The Islamic State (IS) is beginning to shift its focus towards Southeast Asia after losses on the battlefield in Syria and Iraq.
From reports, it seems a growing number of Indonesians are becoming radicalised through extensive propaganda and by joining the IS and other terrorist organisations across the Middle East. It’s about time the government steps up to combat the growing security threat.
The Soufan Group, an organisation that provides intelligence services, released a report on foreign fighters in Syria in December 2015. According to the report, 500 Indonesians had left the country to join terrorists organisations in Syria, lower than the government estimate of 700 in November 2015.
But the biggest worry isn’t who departs, but who decides to return.
At the time of the study, 162 Indonesian foreign fighters had returned home. Over 100 were unable to make the journey after getting deported from Turkey, while others voluntarily chose to return to Indonesia after not getting paid.
The IS began targeting Indonesians and Malaysians with propaganda in July 2014, which persuaded people to join the organisation.
After previously fighting alongside Central Asians, there were now enough Malay-speaking foreign fighters to create a separate military unit within the IS, which became known as the Katibah Nusanara. If Southeast Asians continue to play an important role in the organisation, they will be able to redirect the IS towards the region, leading to further attacks and heightened recruitment.
Another problem is the continued threat of extremist forms of Islam within Indonesia.
The IS once used Saudi Arabian textbooks to guide its followers, many of which were based on the conservative strain of Islam known as Wahhabism. Riyadh also exported the ideology to Indonesia through funding mosques and educational centres. Many students are pushed into the extremist ideology by failing to have sufficient funds to attend a public school, instead opting for the relatively cheaper Saudi-funded schools that offer a strict Islamic education. Wahhabism has therefore been able to infiltrate into the country’s religious fabric, which played a secondary role in turning Indonesians into foreign fighters.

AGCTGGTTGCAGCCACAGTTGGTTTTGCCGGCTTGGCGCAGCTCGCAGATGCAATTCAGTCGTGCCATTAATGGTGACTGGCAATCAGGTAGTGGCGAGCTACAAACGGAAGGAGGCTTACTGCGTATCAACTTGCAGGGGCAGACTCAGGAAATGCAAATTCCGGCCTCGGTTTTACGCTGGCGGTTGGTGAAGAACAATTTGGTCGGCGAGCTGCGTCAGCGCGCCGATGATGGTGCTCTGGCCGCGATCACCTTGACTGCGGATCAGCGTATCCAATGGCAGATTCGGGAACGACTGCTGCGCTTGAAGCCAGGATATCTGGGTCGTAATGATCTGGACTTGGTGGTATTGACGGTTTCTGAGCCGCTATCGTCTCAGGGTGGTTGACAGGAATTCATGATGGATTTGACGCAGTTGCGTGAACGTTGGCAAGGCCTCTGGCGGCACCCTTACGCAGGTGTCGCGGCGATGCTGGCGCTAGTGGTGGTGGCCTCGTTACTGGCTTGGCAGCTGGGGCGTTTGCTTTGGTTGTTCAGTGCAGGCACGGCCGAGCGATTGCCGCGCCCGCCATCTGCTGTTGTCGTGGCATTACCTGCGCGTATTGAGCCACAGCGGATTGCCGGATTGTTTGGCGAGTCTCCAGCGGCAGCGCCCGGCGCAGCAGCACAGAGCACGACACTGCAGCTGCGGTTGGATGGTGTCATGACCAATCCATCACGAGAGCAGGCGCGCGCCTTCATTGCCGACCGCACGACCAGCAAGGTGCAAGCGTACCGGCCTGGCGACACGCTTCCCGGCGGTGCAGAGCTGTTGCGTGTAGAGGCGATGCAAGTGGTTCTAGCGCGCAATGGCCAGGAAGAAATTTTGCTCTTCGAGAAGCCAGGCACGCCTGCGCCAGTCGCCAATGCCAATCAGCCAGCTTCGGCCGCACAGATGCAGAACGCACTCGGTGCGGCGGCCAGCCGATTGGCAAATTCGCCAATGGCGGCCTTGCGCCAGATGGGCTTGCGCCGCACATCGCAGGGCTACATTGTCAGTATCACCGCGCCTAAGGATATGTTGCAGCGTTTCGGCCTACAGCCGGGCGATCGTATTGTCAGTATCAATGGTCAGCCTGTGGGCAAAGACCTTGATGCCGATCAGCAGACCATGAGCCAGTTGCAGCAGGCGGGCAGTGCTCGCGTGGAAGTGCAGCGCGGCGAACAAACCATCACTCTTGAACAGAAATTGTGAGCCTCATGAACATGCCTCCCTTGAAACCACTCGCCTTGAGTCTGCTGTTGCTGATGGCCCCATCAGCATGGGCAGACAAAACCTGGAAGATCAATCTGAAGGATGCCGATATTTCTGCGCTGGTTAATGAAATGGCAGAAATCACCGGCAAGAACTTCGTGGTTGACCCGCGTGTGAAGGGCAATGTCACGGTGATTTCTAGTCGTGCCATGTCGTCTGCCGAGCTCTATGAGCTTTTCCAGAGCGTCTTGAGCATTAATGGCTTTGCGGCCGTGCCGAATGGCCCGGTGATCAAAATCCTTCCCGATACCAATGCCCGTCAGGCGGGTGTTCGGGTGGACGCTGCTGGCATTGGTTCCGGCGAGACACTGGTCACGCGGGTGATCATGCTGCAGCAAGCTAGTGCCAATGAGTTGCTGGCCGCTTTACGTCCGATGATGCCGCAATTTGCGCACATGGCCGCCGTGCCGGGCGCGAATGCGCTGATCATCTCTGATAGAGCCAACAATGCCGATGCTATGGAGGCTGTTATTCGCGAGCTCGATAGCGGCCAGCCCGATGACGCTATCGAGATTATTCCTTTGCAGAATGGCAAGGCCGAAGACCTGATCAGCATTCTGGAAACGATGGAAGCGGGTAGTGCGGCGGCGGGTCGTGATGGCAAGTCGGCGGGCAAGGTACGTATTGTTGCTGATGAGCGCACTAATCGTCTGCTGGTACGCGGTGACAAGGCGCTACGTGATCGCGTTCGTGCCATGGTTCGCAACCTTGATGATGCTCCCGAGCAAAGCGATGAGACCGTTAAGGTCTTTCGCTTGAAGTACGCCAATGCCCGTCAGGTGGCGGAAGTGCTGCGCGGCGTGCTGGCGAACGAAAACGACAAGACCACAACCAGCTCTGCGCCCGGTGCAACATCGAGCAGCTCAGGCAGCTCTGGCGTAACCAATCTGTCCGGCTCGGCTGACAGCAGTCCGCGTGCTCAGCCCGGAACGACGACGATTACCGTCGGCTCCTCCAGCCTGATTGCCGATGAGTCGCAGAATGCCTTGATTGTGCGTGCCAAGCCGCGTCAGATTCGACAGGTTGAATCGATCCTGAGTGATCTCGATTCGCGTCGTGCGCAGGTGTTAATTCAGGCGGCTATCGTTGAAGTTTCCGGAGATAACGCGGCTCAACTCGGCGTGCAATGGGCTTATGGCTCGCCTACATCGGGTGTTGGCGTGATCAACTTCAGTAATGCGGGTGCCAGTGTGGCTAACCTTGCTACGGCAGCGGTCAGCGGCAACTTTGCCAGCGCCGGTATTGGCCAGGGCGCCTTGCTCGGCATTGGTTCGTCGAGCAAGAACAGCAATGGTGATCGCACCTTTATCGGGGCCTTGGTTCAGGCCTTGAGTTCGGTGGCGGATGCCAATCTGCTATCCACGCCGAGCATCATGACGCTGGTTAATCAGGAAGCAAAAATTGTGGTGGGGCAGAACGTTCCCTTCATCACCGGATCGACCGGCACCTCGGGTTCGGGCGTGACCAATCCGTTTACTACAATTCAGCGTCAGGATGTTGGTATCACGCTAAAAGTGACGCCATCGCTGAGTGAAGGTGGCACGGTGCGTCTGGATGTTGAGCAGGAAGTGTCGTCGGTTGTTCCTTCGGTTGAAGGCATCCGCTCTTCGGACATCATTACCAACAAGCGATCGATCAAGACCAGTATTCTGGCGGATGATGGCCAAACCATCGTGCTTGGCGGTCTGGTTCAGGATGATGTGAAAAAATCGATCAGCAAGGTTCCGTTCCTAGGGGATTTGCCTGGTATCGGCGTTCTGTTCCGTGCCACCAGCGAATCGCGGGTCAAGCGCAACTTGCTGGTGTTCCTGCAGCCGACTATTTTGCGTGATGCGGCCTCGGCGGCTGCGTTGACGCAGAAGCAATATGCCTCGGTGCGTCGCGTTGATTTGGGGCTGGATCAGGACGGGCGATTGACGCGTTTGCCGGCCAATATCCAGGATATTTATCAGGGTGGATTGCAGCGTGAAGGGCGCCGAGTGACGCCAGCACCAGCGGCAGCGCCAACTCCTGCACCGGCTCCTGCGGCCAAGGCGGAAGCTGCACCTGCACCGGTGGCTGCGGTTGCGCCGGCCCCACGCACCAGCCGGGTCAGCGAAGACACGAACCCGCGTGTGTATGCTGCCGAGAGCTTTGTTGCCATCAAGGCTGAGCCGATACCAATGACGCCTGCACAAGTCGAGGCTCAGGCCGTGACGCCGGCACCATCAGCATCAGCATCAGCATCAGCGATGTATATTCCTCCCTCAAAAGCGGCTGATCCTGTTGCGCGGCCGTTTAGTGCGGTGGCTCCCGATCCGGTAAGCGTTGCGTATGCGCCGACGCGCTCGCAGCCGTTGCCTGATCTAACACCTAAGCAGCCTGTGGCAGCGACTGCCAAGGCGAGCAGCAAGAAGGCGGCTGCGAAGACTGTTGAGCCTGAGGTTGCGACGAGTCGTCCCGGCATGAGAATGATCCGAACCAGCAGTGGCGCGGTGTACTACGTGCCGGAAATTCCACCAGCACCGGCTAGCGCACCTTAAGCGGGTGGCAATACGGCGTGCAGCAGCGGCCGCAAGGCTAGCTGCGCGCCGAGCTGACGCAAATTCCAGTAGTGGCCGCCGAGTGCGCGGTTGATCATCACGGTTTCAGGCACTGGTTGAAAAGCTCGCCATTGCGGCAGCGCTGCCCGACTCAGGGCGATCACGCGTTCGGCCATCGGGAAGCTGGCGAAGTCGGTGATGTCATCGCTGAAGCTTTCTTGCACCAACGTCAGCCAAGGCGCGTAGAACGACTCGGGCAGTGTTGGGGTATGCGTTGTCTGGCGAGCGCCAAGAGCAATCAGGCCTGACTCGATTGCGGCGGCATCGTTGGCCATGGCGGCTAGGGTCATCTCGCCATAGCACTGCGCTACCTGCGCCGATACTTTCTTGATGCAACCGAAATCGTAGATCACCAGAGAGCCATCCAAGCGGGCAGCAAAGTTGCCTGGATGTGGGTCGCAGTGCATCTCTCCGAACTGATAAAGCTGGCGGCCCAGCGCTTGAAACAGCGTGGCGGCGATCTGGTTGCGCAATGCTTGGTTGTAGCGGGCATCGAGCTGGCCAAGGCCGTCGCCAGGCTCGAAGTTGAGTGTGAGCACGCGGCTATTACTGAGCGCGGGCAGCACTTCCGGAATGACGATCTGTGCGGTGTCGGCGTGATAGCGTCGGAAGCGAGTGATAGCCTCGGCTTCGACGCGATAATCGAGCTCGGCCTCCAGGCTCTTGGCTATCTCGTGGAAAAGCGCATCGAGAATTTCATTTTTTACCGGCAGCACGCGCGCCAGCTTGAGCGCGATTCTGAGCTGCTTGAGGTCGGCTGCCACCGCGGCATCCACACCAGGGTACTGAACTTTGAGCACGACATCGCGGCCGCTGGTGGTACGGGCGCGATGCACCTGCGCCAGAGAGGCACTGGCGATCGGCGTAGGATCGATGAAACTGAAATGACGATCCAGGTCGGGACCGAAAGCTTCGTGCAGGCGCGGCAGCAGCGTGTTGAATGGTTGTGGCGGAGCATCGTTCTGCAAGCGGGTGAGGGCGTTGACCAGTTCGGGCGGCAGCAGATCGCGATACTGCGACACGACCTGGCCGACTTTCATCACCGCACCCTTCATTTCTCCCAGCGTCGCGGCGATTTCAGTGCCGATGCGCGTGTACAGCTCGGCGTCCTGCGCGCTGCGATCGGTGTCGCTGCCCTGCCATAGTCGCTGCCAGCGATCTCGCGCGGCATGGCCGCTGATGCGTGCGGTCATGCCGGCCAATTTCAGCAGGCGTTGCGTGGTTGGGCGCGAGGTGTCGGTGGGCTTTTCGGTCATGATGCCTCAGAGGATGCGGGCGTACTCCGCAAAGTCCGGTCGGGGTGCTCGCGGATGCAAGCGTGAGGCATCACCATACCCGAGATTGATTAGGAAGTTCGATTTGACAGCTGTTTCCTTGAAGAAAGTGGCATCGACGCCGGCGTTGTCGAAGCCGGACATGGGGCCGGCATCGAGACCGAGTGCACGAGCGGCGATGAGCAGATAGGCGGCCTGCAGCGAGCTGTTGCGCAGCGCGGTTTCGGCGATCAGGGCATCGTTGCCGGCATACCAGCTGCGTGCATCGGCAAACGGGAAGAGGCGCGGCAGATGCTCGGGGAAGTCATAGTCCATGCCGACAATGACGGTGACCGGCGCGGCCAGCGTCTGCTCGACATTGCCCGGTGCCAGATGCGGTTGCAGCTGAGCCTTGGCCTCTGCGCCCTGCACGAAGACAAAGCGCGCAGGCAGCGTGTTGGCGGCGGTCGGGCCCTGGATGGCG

But the main problem, of course, are the marginalised students who are unable to attend public schools due to costs.
Many Indonesians have joined the IS and other organisations out of a misplaced desire to become a good Muslim.
Propaganda has portrayed radical Islam as the most pure form of Islam and many grew romanticised ideas about a caliphate. Almost half of these Indonesians were recruited while already in the Middle East on student visas. And when these former students return to Indonesia, the threat will multiply.
After the IS claimed responsibility for the attack in Jakarta in January 2016, the risk posed by radical Islam came to surface.
The chief of police in Indonesia claimed the rise of terrorist attacks in 2016 is attributable to the IS, which doubled from the year prior. A total of 170 terror suspects were processed in 2016 alone.
Indonesia may have the largest Muslim population in the world, but a comparatively small amount of its citizens have become foreign fighters.
For a number of reasons, however, there is a need to mitigate the threat before it comes disproportionate to government capability.
Foreign fighters will continue to threaten national security in coming years, unless the government takes action.